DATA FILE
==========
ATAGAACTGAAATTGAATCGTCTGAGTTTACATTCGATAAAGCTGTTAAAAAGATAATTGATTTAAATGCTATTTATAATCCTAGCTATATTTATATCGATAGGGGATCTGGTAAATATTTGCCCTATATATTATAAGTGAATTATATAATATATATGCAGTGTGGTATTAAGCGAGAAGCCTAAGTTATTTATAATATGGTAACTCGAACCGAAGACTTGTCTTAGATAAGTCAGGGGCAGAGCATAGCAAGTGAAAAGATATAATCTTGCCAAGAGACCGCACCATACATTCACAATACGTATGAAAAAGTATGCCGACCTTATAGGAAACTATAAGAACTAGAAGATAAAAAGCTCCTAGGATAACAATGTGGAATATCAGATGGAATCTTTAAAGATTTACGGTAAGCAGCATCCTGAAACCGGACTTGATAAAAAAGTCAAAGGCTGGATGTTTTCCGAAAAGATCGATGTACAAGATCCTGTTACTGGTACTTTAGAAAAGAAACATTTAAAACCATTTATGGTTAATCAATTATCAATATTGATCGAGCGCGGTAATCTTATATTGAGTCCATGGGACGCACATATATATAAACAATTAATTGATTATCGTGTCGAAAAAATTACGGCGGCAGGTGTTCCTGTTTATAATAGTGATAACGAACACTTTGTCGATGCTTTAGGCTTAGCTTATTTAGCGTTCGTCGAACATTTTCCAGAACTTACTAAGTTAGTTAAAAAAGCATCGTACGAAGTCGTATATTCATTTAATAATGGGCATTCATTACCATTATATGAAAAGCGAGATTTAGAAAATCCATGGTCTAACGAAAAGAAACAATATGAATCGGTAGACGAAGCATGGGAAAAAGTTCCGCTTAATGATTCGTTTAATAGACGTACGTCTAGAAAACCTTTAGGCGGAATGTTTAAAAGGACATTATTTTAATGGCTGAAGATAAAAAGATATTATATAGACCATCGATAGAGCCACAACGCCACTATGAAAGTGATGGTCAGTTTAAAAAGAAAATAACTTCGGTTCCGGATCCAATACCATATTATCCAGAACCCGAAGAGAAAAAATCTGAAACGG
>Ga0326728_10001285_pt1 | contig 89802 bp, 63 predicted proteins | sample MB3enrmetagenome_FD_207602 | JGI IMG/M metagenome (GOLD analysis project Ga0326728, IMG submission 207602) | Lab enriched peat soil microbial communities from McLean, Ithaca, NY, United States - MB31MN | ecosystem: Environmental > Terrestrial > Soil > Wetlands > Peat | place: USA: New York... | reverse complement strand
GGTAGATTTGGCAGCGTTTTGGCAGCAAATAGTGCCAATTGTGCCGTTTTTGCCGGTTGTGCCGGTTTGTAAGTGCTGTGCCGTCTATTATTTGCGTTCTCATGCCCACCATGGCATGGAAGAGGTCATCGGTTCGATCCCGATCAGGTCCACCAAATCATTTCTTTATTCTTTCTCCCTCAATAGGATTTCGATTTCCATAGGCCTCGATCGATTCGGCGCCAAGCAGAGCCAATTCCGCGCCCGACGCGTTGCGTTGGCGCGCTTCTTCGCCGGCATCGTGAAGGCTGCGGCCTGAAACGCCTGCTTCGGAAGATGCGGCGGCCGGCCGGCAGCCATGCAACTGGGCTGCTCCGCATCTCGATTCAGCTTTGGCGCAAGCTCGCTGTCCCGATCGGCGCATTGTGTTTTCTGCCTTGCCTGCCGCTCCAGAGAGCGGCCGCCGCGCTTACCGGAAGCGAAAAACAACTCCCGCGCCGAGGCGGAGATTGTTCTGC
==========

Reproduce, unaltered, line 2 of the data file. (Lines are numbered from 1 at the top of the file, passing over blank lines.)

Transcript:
>Ga0326728_10001285_pt1 | contig 89802 bp, 63 predicted proteins | sample MB3enrmetagenome_FD_207602 | JGI IMG/M metagenome (GOLD analysis project Ga0326728, IMG submission 207602) | Lab enriched peat soil microbial communities from McLean, Ithaca, NY, United States - MB31MN | ecosystem: Environmental > Terrestrial > Soil > Wetlands > Peat | place: USA: New York... | reverse complement strand